Remembering and Forgetting

What is memory? The traditional answer is that memory is a form of storage; according to this model, remembering is an act of retrieval. Recent studies, however, approaching the subject from quite different perspectives, suggest that remembering is a “creative, constructive process,” akin to imagination: “There is no storehouse of information about the past anywhere in our brain.”

Such is the provocative thesis with which Edmund Blair Bolles begins REMEMBERING AND FORGETTING: INQUIRIES INTO THE NATURE OF MEMORY. Much of the book, however, is only tangentially related to this thesis. Part 1 focuses on the psychology of memory, part 2 on the biology of memory, and part 3 on various kinds of forgetting. Part 4 consists of three case studies. In “The Emotional Memory of John Dean,” Bolles conducts an interesting comparison between John Dean’s testimony during the televised Watergate hearings and the later-released transcripts of the tape-recorded meetings which Dean’s testimony purported to describe. “The Factual Memory of S.” cannibalizes the Russian psychologist A.R. Luria’s classic work THE MIND OF A MNEMONIST: A LITTLE BOOK ABOUT A VAST MEMORY. Finally, “The Interpretive Memory of Marcel Proust” is a cliche-ridden tribute to the author of REMEMBRANCES OF THINGS PAST; Bolles finds Proust to be exemplary in his fusion of memory and imagination.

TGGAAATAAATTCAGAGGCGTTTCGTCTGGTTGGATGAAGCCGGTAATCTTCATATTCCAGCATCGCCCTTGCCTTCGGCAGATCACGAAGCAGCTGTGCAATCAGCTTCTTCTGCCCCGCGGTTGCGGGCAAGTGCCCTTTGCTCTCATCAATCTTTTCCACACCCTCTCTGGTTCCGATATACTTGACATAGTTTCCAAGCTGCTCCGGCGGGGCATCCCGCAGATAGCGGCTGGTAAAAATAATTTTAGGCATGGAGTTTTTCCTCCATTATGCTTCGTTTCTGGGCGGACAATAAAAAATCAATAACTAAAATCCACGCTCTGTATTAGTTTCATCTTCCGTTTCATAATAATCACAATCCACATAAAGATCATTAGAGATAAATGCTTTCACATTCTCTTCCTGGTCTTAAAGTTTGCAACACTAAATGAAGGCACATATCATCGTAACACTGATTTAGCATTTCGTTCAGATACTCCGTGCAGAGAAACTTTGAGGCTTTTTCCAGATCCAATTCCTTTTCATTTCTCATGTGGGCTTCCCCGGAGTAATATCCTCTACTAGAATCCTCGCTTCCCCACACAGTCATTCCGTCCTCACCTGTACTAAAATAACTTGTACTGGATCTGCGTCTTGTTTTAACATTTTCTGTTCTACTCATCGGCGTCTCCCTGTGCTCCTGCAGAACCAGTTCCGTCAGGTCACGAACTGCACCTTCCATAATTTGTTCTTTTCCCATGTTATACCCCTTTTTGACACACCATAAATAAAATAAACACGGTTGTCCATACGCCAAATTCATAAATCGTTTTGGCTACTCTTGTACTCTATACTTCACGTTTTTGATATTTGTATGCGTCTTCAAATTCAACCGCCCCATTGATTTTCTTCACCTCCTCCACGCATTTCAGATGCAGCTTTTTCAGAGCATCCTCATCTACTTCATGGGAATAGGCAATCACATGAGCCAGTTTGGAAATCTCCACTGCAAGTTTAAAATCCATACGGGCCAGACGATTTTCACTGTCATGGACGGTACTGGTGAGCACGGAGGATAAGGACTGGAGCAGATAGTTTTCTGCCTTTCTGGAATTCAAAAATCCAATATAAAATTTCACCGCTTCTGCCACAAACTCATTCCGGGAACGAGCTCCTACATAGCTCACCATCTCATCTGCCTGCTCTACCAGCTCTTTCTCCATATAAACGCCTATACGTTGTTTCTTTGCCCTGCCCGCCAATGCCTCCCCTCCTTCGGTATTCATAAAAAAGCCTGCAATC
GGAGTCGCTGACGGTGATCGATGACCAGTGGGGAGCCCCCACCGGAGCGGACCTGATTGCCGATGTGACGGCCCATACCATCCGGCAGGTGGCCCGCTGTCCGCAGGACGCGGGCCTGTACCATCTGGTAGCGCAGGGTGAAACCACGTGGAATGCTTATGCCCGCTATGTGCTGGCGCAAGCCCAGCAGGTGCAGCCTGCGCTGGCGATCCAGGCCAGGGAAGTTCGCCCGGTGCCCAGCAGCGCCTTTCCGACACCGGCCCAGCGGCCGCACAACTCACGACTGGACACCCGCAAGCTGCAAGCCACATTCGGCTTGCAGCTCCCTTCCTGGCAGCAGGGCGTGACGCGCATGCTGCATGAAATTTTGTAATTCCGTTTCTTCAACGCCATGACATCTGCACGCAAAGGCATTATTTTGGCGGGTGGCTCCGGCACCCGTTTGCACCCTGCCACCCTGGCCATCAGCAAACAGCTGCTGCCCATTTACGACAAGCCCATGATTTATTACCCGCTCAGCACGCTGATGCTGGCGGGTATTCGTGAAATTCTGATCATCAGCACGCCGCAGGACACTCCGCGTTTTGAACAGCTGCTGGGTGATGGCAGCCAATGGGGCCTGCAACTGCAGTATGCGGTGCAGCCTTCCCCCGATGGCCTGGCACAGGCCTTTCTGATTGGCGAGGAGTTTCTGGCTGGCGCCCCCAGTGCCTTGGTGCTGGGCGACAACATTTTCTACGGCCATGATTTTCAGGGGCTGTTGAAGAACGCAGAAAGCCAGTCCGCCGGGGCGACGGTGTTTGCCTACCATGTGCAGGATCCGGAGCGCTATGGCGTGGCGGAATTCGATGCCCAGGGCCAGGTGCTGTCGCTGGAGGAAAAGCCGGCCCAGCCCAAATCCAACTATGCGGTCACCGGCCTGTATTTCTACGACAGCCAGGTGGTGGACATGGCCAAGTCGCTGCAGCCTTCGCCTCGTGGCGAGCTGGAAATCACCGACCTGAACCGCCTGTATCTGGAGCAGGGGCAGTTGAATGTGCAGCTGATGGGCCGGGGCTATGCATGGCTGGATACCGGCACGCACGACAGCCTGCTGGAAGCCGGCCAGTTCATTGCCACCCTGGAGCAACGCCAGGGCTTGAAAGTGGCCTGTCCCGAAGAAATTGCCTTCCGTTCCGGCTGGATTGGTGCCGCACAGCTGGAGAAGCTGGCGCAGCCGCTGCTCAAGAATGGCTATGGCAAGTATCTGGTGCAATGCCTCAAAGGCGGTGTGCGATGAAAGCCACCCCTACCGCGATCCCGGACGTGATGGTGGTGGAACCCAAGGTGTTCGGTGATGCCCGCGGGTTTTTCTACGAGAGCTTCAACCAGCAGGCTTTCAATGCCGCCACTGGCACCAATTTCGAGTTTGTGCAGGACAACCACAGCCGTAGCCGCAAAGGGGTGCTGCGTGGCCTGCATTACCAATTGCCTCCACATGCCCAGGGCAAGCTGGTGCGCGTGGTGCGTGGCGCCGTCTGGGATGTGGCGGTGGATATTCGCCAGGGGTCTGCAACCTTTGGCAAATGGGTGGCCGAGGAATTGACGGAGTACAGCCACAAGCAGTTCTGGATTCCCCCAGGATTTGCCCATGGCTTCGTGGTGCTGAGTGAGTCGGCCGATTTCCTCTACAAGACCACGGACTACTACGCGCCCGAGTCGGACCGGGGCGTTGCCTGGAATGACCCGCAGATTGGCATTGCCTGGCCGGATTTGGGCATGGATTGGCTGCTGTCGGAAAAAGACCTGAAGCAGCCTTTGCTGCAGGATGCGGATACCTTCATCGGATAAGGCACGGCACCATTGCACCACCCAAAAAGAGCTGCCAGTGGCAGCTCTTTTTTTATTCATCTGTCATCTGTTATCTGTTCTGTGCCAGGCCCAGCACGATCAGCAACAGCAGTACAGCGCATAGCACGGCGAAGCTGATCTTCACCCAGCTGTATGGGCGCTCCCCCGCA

There are nuggets of interest in this book, but not enough to justify its publication. Bolles’s breezy, ingratiating manner is that of a superficial magazine writer; given the intrinsic interest of his material, his failure is all the more frustrating. Readers in search of a more substantial treatment of Bolles’s thesis will find it in Israel Rosenfield’s recently published book THE INVENTION OF MEMORY: A NEW VIEW OF THE BRAIN.